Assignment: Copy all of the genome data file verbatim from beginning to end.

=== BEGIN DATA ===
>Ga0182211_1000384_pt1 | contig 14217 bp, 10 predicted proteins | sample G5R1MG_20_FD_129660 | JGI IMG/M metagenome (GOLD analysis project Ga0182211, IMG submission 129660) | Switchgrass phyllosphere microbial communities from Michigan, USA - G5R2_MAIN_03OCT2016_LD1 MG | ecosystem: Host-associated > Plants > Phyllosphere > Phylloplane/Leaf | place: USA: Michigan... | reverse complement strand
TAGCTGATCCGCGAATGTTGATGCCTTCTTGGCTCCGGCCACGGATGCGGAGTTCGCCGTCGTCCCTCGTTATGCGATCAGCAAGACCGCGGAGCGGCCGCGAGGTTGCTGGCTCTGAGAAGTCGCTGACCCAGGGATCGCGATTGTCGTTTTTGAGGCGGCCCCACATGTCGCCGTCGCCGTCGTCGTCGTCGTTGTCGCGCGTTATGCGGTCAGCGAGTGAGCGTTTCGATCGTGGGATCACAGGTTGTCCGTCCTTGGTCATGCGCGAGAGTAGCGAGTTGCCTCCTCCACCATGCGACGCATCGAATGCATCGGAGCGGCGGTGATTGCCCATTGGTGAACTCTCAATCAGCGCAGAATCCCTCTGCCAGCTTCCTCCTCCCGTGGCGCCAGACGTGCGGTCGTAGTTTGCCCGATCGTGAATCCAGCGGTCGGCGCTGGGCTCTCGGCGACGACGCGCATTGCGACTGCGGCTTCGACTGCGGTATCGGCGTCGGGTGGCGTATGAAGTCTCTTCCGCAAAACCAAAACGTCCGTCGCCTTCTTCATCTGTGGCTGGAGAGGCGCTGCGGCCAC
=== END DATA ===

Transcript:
>Ga0182211_1000384_pt1 | contig 14217 bp, 10 predicted proteins | sample G5R1MG_20_FD_129660 | JGI IMG/M metagenome (GOLD analysis project Ga0182211, IMG submission 129660) | Switchgrass phyllosphere microbial communities from Michigan, USA - G5R2_MAIN_03OCT2016_LD1 MG | ecosystem: Host-associated > Plants > Phyllosphere > Phylloplane/Leaf | place: USA: Michigan... | reverse complement strand
TAGCTGATCCGCGAATGTTGATGCCTTCTTGGCTCCGGCCACGGATGCGGAGTTCGCCGTCGTCCCTCGTTATGCGATCAGCAAGACCGCGGAGCGGCCGCGAGGTTGCTGGCTCTGAGAAGTCGCTGACCCAGGGATCGCGATTGTCGTTTTTGAGGCGGCCCCACATGTCGCCGTCGCCGTCGTCGTCGTCGTTGTCGCGCGTTATGCGGTCAGCGAGTGAGCGTTTCGATCGTGGGATCACAGGTTGTCCGTCCTTGGTCATGCGCGAGAGTAGCGAGTTGCCTCCTCCACCATGCGACGCATCGAATGCATCGGAGCGGCGGTGATTGCCCATTGGTGAACTCTCAATCAGCGCAGAATCCCTCTGCCAGCTTCCTCCTCCCGTGGCGCCAGACGTGCGGTCGTAGTTTGCCCGATCGTGAATCCAGCGGTCGGCGCTGGGCTCTCGGCGACGACGCGCATTGCGACTGCGGCTTCGACTGCGGTATCGGCGTCGGGTGGCGTATGAAGTCTCTTCCGCAAAACCAAAACGTCCGTCGCCTTCTTCATCTGTGGCTGGAGAGGCGCTGCGGCCAC